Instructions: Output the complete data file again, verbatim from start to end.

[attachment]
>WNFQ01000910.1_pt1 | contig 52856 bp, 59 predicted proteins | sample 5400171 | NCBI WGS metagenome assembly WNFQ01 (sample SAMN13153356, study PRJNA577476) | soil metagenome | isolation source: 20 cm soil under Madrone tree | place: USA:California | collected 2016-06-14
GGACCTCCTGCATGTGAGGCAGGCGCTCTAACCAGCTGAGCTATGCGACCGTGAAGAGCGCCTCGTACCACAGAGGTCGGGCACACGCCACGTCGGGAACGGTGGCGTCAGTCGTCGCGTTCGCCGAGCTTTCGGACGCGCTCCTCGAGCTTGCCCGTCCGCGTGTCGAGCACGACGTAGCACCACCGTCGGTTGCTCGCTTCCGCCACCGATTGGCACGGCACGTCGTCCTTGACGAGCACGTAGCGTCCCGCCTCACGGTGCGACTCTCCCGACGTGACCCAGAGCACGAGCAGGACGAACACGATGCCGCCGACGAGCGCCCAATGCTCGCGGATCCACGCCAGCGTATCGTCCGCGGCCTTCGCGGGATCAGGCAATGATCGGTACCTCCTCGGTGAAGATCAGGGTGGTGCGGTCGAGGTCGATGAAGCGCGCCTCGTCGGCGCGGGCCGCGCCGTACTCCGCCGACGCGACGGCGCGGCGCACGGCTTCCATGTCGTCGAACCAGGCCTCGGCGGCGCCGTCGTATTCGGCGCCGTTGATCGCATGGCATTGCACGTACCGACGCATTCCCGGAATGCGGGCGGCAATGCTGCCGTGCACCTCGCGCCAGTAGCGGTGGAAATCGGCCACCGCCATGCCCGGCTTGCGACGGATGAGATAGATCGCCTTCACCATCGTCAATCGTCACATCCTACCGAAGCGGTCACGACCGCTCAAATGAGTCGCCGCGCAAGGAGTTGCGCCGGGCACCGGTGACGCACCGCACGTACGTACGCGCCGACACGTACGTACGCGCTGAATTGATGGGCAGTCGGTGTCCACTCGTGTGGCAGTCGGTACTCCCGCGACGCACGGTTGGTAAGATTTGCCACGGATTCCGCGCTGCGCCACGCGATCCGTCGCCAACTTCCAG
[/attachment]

>WNFQ01000910.1_pt1 | contig 52856 bp, 59 predicted proteins | sample 5400171 | NCBI WGS metagenome assembly WNFQ01 (sample SAMN13153356, study PRJNA577476) | soil metagenome | isolation source: 20 cm soil under Madrone tree | place: USA:California | collected 2016-06-14
GGACCTCCTGCATGTGAGGCAGGCGCTCTAACCAGCTGAGCTATGCGACCGTGAAGAGCGCCTCGTACCACAGAGGTCGGGCACACGCCACGTCGGGAACGGTGGCGTCAGTCGTCGCGTTCGCCGAGCTTTCGGACGCGCTCCTCGAGCTTGCCCGTCCGCGTGTCGAGCACGACGTAGCACCACCGTCGGTTGCTCGCTTCCGCCACCGATTGGCACGGCACGTCGTCCTTGACGAGCACGTAGCGTCCCGCCTCACGGTGCGACTCTCCCGACGTGACCCAGAGCACGAGCAGGACGAACACGATGCCGCCGACGAGCGCCCAATGCTCGCGGATCCACGCCAGCGTATCGTCCGCGGCCTTCGCGGGATCAGGCAATGATCGGTACCTCCTCGGTGAAGATCAGGGTGGTGCGGTCGAGGTCGATGAAGCGCGCCTCGTCGGCGCGGGCCGCGCCGTACTCCGCCGACGCGACGGCGCGGCGCACGGCTTCCATGTCGTCGAACCAGGCCTCGGCGGCGCCGTCGTATTCGGCGCCGTTGATCGCATGGCATTGCACGTACCGACGCATTCCCGGAATGCGGGCGGCAATGCTGCCGTGCACCTCGCGCCAGTAGCGGTGGAAATCGGCCACCGCCATGCCCGGCTTGCGACGGATGAGATAGATCGCCTTCACCATCGTCAATCGTCACATCCTACCGAAGCGGTCACGACCGCTCAAATGAGTCGCCGCGCAAGGAGTTGCGCCGGGCACCGGTGACGCACCGCACGTACGTACGCGCCGACACGTACGTACGCGCTGAATTGATGGGCAGTCGGTGTCCACTCGTGTGGCAGTCGGTACTCCCGCGACGCACGGTTGGTAAGATTTGCCACGGATTCCGCGCTGCGCCACGCGATCCGTCGCCAACTTCCAG